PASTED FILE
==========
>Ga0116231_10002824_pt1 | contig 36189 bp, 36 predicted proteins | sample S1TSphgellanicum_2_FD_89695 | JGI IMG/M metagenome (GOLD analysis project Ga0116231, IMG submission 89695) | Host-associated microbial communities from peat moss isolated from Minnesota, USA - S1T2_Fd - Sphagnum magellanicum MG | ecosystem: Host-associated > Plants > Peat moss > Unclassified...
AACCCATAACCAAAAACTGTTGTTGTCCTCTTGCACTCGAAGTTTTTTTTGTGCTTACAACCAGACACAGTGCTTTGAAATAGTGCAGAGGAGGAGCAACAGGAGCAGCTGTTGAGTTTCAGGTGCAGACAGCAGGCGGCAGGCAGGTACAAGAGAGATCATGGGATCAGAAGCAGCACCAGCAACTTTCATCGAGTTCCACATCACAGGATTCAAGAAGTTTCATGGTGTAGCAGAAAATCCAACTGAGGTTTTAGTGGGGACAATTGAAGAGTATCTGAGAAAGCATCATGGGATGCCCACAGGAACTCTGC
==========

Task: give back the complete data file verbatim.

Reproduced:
>Ga0116231_10002824_pt1 | contig 36189 bp, 36 predicted proteins | sample S1TSphgellanicum_2_FD_89695 | JGI IMG/M metagenome (GOLD analysis project Ga0116231, IMG submission 89695) | Host-associated microbial communities from peat moss isolated from Minnesota, USA - S1T2_Fd - Sphagnum magellanicum MG | ecosystem: Host-associated > Plants > Peat moss > Unclassified...
AACCCATAACCAAAAACTGTTGTTGTCCTCTTGCACTCGAAGTTTTTTTTGTGCTTACAACCAGACACAGTGCTTTGAAATAGTGCAGAGGAGGAGCAACAGGAGCAGCTGTTGAGTTTCAGGTGCAGACAGCAGGCGGCAGGCAGGTACAAGAGAGATCATGGGATCAGAAGCAGCACCAGCAACTTTCATCGAGTTCCACATCACAGGATTCAAGAAGTTTCATGGTGTAGCAGAAAATCCAACTGAGGTTTTAGTGGGGACAATTGAAGAGTATCTGAGAAAGCATCATGGGATGCCCACAGGAACTCTGC